Standing in vigil at Kingston’s City Hall

Vigil keeper Lynda Dowdle, in red, is surrounded by four Sisters of Providence at an August vigil. From left, Ellen Murray, SP; Lynda Dowdle; Una Byrne, SP; sitting, Peggy Flanagan, SP; and Catherine Cannon, SP.


For 19 years, the Sisters of Providence of St. Vincent de Paul have held a vigil in front of City Hall in Kingston on Fridays between 12:15 and 12:45. Many others have joined that vigil over the years, as regular participants or as guests. 

Although I have not been in Kingston, standing at City Hall, for all of those 19 years, I was there at the beginning. Like many others I was shocked that year, in 1995, when the provincial government, following it’s supposed “common sense revolution,” cut social assistance 21.6%. On top of that, all kinds of roadblocks were added to people receiving even that reduced amount!

When we Sisters heard that the author of the policy was being honoured by one of our local golf clubs, we were angry and determined to let him know how we felt. There was a massive peaceful demonstration at Lake Ontario Park and we were part of that. Unfortunately, that peaceful presence was ruined by just a few people who decided to go onto the golf club property and do some damage.

I remember how frightening it was, how people pulled their children out of the way when riot police in vans came tearing down the street. It felt like a very violent situation and we just wanted to get away. But we didn’t want to let the issue go.

Led by Sister Shirley Morris, then director of our Justice and Peace Office, we Sisters reflected on what could be another way to protest – on a non-violent alternative – and the silent vigil was born. Although we knew that this was a provincial matter, City Hall was the most visible place in Kingston to stand and speak to government. So that was where we choose to stand in silent protest each Friday at noon.

At first there were lots of Sisters going each Friday and people stopped and asked about our actions. Soon some joined us and so it grew. I left Kingston that fall and only returned and got involved again seven years ago. In the intervening years I followed keenly the many events associated with the vigil and always felt connected. I heard about candle lights surrounding City Hall one year; vigil-keepers wrapping City Hall with sheets another; and clotheslines of messages going all the way around. I heard how, on Good Friday, the vigil keepers stood with the cross decorated by newspaper clippings representing those who are crucified by injustice and poverty today. These events kept me linked and reminded me that there were people here in Kingston standing up for the poor everywhere and doing it in a nonviolent way.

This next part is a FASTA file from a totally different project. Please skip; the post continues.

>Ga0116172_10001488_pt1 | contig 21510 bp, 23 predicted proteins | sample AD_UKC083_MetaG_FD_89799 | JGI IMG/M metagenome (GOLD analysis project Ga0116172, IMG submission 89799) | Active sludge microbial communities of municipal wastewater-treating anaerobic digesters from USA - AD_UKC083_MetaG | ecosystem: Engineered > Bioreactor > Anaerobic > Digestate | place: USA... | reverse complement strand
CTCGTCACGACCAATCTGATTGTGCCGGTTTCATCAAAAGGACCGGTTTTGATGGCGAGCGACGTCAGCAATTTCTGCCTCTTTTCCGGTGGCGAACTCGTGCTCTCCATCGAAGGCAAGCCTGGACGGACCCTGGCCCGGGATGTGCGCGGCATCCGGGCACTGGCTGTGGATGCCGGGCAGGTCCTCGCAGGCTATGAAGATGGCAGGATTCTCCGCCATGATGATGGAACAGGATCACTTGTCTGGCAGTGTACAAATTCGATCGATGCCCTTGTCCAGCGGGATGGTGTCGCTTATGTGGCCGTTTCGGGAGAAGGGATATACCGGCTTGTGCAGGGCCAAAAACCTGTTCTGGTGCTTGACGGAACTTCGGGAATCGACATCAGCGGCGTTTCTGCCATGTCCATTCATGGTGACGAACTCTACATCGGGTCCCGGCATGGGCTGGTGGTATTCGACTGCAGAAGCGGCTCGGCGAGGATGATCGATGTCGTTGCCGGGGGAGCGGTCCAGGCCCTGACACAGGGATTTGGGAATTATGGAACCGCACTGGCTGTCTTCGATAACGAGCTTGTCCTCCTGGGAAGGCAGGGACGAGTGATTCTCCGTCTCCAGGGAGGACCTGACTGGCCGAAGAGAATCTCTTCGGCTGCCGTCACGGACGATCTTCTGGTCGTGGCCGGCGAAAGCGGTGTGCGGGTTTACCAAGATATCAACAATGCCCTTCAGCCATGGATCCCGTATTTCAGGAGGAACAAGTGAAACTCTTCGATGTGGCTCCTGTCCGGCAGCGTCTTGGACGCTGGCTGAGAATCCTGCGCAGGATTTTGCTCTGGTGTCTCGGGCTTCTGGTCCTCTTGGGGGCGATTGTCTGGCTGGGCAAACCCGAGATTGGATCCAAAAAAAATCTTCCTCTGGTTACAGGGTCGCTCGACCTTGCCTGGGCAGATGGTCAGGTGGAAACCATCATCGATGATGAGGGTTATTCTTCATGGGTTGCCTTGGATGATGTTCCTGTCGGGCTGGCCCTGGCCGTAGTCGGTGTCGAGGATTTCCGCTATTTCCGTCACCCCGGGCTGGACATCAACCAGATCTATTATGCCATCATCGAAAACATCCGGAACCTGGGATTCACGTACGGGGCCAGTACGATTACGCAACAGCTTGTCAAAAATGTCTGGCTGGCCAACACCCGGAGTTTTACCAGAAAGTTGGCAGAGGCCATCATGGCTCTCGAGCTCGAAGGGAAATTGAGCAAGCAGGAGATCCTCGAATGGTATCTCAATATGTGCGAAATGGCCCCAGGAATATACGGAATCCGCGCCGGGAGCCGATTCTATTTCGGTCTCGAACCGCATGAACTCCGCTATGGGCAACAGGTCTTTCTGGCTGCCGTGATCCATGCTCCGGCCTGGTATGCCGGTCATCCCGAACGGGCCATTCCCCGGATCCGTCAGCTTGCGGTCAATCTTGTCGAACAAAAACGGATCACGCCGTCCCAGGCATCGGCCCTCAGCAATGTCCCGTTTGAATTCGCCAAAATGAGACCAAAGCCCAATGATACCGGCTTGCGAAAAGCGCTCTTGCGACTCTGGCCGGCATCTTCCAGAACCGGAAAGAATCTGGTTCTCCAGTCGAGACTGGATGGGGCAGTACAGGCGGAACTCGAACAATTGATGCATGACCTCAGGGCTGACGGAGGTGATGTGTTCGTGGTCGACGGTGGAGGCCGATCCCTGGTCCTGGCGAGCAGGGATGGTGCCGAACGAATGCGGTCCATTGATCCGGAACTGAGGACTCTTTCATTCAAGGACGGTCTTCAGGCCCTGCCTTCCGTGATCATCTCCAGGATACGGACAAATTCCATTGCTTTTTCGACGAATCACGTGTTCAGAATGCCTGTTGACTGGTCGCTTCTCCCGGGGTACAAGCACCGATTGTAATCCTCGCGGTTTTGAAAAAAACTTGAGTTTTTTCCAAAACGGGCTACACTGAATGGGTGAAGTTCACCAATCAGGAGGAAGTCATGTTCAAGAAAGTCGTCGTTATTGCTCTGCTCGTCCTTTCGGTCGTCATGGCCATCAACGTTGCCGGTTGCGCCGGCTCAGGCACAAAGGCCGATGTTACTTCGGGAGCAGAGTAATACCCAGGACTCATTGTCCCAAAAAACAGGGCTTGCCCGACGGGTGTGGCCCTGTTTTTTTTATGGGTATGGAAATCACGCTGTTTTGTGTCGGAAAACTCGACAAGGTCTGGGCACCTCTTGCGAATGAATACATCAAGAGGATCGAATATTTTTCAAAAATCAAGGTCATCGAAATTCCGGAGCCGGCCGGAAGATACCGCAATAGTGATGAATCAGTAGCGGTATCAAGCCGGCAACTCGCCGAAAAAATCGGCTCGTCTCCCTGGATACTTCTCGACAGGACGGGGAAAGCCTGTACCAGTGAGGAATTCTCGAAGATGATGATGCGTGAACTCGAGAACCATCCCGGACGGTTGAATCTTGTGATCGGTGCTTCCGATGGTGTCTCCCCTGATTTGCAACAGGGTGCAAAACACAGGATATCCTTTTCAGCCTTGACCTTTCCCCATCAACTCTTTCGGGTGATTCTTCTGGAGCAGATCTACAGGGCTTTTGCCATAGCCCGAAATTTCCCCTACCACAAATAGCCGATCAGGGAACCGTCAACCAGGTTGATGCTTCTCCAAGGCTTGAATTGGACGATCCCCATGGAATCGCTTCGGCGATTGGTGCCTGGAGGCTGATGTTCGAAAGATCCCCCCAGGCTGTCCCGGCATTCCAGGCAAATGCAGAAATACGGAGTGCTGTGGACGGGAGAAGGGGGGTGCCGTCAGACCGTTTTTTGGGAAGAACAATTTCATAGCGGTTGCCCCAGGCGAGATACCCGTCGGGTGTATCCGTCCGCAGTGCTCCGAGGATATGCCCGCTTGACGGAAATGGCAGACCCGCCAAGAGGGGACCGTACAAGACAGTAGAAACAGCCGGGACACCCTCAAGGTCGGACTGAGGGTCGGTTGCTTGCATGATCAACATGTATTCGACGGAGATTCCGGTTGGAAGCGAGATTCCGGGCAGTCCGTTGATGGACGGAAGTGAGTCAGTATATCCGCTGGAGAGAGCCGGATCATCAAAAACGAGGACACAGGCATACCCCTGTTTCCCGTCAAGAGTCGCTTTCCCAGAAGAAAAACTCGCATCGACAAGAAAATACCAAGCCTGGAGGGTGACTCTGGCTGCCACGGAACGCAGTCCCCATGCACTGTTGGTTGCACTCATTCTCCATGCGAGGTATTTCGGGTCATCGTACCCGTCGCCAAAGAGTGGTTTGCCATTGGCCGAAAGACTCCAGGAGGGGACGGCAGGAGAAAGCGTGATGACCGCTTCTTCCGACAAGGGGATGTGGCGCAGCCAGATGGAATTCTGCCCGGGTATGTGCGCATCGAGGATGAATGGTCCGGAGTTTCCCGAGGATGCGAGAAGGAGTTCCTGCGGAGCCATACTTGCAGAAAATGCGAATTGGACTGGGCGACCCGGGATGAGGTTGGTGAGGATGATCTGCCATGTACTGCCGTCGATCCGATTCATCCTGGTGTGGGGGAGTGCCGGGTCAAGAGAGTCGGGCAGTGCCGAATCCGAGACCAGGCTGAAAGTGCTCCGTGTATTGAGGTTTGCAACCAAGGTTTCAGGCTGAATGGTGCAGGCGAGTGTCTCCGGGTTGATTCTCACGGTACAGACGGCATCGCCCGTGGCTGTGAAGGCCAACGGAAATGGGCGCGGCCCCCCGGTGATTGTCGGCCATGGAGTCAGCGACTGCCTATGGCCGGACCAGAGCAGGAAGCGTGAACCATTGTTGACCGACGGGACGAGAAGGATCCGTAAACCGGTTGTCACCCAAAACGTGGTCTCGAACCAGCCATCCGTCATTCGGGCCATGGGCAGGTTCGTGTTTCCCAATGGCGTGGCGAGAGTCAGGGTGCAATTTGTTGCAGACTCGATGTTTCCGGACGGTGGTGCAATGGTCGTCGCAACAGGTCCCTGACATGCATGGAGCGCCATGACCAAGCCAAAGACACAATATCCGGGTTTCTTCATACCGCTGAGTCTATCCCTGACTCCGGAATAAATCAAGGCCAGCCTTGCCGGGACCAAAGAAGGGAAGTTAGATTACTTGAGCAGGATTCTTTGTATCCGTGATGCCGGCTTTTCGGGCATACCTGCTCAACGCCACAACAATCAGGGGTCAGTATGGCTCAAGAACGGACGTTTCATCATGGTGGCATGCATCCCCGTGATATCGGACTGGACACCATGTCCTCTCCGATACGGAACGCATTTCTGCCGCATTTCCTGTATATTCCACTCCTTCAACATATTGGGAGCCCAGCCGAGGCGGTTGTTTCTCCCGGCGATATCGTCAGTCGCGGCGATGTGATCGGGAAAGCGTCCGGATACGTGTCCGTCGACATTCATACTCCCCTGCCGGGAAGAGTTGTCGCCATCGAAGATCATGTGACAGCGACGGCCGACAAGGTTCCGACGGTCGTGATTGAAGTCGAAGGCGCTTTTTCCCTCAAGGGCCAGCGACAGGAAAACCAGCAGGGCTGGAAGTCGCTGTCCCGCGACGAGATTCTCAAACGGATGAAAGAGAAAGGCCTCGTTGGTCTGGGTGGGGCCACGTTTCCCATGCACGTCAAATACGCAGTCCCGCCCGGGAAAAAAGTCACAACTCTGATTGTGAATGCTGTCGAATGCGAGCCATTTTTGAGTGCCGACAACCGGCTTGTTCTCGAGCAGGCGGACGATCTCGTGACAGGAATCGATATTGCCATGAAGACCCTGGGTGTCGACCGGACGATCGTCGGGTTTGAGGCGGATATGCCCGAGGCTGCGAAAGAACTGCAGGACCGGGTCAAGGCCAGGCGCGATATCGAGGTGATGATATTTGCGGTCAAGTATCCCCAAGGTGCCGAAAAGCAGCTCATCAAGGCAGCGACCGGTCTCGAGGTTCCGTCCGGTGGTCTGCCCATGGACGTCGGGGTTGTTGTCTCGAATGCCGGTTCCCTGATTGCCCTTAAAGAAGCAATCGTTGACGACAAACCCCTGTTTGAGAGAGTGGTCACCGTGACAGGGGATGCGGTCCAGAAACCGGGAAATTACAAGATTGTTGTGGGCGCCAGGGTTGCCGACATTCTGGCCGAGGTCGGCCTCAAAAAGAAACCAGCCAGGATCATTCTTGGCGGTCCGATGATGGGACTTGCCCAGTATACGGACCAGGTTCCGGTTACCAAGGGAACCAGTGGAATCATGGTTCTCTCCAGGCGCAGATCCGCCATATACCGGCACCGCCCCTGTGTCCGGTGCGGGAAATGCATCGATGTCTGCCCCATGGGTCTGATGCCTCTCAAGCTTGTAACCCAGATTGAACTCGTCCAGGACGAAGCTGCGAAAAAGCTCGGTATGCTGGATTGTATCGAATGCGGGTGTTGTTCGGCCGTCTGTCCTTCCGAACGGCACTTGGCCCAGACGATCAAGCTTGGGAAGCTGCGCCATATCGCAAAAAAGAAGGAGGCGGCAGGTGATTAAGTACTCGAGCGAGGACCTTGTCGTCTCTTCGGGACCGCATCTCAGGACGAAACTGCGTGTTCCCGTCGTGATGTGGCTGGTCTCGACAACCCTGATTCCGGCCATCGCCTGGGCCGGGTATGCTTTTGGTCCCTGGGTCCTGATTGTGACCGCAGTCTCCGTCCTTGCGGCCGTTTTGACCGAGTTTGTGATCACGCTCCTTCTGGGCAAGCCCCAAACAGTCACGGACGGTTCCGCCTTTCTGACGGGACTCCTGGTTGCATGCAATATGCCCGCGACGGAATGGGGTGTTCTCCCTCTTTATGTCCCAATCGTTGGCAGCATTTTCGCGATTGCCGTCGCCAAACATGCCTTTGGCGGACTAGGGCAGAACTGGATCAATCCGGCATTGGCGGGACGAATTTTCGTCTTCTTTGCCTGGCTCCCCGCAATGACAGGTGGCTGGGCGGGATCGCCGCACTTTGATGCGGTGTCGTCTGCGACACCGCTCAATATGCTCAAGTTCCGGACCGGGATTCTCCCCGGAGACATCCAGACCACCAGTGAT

A community of “vigil keepers” grew up in those years and, when I returned to Kingston, I felt I was joining this community, joining in their faithfulness, their nonviolent stance and, especially, in their care for the poor and most vulnerable.

Although there has been some improvement in social assistance over the years, the poor have never recovered from the effects of those cuts 19 years ago. And so the vigil has continued. And while I still attend on Fridays at noon, I believe it is important that we keep vigil in more than a physical way. We need to keep vigil so that we are not lulled into thinking things are OK when they’re not. We need to be vigilant about our governments’ policies and actions and bring people’s attention to what is going on, especially when our neighbours are being left behind.

When I stand there week after week, I pray for passersby, for the poor, and for those in government whose decisions have such an impact on the poor. Because I have worked in the North, in First Nations communities, I like to hold the sign that says: Make Poverty History in First Nations’ Communities. I tweet pictures and comments from our vigil to spread the word and to remind those who read them that we still have work to do in bringing about a just society. After 19 years of keeping vigil, my prayer continues to grow that we all work together to bring about a better world for all people.

Sister Una Byrne is a member of the leadership team of the Sisters of Providence. She tweets as @ByrneUn. The vigil uses the hashtag #FridayVigil.